Mississippi leaders appearing at the ceremony included Gov. Phil Bryant, U.S. Sen. Roger Wicker, U.S. Reps. Alan Nunnelee and Gregg Harper, Lt. Gov. Tate Reeves and House Speaker Phillip Gunn. Also present were YRC President Hikomitsu Noji, Yokohama Rubber Co., CEO Yashushi Tanaka and YRC director of product planning Andrew Briggs among several other company representatives.
Noji said the occasion was 'historic' for Yokohama.
"As the U.S. economy continues to recover, the commercial tire industry is forecast to be on the upswing. We cannot be any prouder to have chosen the great state of Mississippi to join us," Noji said. "Today affirms our commitment to the North American market and to our customers that have given us their confidence over the decades. We are very excited at the prospect at having an even stronger relationship and even deeper community involvement, which can only result in the highest degree of success."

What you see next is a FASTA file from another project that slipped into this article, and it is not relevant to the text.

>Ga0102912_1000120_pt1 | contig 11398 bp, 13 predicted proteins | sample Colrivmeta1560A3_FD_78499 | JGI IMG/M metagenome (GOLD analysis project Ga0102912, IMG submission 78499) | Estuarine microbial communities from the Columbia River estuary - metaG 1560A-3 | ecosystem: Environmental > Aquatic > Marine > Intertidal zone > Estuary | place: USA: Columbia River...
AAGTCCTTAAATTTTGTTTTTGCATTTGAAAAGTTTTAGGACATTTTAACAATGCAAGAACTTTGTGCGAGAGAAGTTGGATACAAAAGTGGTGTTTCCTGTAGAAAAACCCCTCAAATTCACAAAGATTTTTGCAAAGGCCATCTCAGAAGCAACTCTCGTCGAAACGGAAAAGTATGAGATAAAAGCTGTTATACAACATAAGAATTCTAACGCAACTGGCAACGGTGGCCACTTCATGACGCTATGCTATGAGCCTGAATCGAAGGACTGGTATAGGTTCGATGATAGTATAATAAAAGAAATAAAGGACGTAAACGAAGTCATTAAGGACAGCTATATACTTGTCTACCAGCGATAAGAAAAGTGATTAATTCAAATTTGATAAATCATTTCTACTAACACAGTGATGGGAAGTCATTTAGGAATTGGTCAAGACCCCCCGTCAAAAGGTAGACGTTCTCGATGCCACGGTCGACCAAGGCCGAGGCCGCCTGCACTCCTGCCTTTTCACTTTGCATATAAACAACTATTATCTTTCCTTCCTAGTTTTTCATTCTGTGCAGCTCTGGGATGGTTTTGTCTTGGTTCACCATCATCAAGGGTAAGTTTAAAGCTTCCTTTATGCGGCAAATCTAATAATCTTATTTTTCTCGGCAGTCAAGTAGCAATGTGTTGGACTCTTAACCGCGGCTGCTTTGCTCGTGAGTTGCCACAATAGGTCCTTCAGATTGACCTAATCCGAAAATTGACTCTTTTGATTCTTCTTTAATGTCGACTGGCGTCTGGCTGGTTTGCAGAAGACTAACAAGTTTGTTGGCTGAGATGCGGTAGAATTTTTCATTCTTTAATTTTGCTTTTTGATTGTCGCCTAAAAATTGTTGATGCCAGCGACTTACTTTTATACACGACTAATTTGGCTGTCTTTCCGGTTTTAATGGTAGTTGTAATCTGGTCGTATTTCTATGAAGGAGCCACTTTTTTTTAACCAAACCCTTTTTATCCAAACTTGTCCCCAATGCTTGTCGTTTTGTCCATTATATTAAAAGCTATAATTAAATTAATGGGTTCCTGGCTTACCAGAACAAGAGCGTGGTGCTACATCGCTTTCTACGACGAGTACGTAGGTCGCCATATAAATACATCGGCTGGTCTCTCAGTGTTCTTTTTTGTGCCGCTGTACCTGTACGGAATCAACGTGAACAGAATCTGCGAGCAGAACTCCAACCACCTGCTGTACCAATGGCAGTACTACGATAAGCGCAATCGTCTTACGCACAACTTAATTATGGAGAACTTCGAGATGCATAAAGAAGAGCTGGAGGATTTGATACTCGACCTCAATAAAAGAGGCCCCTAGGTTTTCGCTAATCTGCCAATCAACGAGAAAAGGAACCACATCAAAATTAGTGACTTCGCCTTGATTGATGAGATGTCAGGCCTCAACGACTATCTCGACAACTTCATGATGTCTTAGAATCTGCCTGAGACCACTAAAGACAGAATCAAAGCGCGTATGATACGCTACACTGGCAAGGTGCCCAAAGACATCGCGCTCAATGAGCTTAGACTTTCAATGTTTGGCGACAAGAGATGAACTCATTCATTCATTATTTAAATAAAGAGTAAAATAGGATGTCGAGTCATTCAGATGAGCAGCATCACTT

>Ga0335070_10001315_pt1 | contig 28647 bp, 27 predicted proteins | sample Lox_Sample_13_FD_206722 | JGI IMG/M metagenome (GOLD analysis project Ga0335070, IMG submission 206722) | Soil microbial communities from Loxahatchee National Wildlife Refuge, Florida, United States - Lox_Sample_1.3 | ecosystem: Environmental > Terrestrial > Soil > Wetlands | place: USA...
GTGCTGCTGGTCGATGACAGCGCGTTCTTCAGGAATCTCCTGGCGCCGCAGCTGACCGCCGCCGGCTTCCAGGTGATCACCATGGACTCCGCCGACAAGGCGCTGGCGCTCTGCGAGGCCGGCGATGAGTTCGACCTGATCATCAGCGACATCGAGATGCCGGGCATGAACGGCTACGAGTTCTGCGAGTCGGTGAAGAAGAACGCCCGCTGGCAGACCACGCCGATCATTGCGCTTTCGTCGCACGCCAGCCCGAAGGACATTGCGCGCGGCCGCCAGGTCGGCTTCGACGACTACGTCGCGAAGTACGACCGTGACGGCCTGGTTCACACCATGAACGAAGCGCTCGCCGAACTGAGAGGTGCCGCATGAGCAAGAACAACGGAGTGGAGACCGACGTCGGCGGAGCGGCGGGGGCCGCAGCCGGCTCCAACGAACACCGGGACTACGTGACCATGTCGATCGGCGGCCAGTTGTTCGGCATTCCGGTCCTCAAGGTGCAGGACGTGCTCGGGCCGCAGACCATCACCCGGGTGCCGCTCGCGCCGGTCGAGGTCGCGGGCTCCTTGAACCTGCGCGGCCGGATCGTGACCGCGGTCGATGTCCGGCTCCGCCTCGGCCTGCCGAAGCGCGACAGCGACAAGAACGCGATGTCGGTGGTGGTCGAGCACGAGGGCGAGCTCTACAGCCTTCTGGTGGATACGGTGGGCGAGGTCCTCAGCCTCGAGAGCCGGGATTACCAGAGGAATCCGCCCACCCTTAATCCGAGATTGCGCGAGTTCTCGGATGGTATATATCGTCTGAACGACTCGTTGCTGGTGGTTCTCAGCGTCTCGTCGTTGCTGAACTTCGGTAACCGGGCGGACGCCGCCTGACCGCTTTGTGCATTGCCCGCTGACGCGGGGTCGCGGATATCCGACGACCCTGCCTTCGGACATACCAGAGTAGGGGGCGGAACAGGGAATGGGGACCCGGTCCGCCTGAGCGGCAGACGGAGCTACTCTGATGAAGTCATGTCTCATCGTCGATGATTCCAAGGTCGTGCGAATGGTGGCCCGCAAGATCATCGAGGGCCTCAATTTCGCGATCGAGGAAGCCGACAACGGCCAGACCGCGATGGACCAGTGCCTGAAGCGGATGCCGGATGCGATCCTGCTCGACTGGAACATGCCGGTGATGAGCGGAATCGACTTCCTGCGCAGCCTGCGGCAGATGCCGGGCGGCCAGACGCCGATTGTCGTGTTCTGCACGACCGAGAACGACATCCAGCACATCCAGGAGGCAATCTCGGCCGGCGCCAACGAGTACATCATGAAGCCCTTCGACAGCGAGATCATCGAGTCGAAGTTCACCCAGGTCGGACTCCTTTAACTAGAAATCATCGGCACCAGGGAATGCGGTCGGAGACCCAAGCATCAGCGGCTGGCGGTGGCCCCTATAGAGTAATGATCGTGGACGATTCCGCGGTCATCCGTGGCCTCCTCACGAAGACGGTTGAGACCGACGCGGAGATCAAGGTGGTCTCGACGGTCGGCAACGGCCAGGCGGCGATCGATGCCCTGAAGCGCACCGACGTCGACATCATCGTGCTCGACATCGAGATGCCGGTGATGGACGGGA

'I always knew we could do this'
Bryant noted Yokohama's history and reputation while commending the work of the Mississippi Development Authority, the Link, state legislators and congressmen among other entities for their collaboration to lure the manufacturer to Mississippi.
"I always knew we could do this. There were some challenging times because there was a lot of tough competition out there. There were many states that fought hard for this and wanted this great factory," Bryant said. "This is a wonderful worldwide company that's 90 years old (with) 17,000 employees, (and makes) about $4.5 billion a year. Even at that, this commitment was tremendous challenges for Yokohama, so it was up to us to give them the opportunity, the information, the resources they needed to be able to make this tough and difficult decision for their company. There's one thing I promised (Yokohama representatives): Mississippi will not let you down."